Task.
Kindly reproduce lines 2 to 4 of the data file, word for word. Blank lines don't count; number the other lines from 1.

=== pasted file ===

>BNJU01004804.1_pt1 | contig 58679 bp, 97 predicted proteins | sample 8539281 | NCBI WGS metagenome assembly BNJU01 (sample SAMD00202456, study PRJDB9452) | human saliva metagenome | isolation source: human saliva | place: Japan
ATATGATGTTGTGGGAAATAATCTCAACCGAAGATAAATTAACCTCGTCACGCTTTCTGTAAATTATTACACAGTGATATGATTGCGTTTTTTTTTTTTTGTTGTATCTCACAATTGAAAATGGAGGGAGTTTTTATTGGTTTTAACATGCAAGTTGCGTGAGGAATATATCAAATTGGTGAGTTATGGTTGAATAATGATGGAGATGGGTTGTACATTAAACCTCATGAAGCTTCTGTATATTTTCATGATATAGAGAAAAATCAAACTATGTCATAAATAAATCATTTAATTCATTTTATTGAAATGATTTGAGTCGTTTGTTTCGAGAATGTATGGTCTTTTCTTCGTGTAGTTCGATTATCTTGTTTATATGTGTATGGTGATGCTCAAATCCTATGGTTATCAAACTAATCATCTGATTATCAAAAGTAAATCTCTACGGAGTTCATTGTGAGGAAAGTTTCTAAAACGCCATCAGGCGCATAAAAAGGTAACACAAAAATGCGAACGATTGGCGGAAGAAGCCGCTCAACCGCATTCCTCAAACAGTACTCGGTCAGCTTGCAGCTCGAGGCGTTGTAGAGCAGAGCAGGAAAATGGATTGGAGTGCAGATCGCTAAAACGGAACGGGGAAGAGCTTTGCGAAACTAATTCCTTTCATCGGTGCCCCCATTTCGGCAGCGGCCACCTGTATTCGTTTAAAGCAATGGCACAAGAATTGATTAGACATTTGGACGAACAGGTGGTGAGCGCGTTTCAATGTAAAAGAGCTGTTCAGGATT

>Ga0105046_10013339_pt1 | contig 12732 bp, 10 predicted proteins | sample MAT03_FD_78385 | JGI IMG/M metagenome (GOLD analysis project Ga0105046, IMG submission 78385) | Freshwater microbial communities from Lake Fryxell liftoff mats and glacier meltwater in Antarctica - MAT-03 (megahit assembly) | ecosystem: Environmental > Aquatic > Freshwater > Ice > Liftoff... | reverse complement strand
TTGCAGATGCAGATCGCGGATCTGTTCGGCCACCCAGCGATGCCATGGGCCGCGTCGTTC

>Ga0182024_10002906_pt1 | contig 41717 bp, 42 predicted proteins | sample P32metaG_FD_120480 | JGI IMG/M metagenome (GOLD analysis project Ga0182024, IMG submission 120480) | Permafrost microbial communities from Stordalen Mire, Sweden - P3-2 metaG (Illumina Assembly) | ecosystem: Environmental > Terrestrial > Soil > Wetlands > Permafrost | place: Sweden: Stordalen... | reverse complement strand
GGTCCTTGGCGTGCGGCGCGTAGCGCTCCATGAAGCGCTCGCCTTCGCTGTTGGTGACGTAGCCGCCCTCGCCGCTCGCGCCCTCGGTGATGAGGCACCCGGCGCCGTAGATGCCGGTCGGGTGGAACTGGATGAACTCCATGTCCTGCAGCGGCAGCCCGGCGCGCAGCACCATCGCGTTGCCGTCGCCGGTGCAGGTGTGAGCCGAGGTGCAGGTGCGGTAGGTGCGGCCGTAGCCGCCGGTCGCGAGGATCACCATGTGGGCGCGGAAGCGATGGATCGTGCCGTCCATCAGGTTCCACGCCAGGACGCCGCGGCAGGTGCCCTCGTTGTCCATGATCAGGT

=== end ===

ATATGATGTTGTGGGAAATAATCTCAACCGAAGATAAATTAACCTCGTCACGCTTTCTGTAAATTATTACACAGTGATATGATTGCGTTTTTTTTTTTTTGTTGTATCTCACAATTGAAAATGGAGGGAGTTTTTATTGGTTTTAACATGCAAGTTGCGTGAGGAATATATCAAATTGGTGAGTTATGGTTGAATAATGATGGAGATGGGTTGTACATTAAACCTCATGAAGCTTCTGTATATTTTCATGATATAGAGAAAAATCAAACTATGTCATAAATAAATCATTTAATTCATTTTATTGAAATGATTTGAGTCGTTTGTTTCGAGAATGTATGGTCTTTTCTTCGTGTAGTTCGATTATCTTGTTTATATGTGTATGGTGATGCTCAAATCCTATGGTTATCAAACTAATCATCTGATTATCAAAAGTAAATCTCTACGGAGTTCATTGTGAGGAAAGTTTCTAAAACGCCATCAGGCGCATAAAAAGGTAACACAAAAATGCGAACGATTGGCGGAAGAAGCCGCTCAACCGCATTCCTCAAACAGTACTCGGTCAGCTTGCAGCTCGAGGCGTTGTAGAGCAGAGCAGGAAAATGGATTGGAGTGCAGATCGCTAAAACGGAACGGGGAAGAGCTTTGCGAAACTAATTCCTTTCATCGGTGCCCCCATTTCGGCAGCGGCCACCTGTATTCGTTTAAAGCAATGGCACAAGAATTGATTAGACATTTGGACGAACAGGTGGTGAGCGCGTTTCAATGTAAAAGAGCTGTTCAGGATT

>Ga0105046_10013339_pt1 | contig 12732 bp, 10 predicted proteins | sample MAT03_FD_78385 | JGI IMG/M metagenome (GOLD analysis project Ga0105046, IMG submission 78385) | Freshwater microbial communities from Lake Fryxell liftoff mats and glacier meltwater in Antarctica - MAT-03 (megahit assembly) | ecosystem: Environmental > Aquatic > Freshwater > Ice > Liftoff... | reverse complement strand
TTGCAGATGCAGATCGCGGATCTGTTCGGCCACCCAGCGATGCCATGGGCCGCGTCGTTC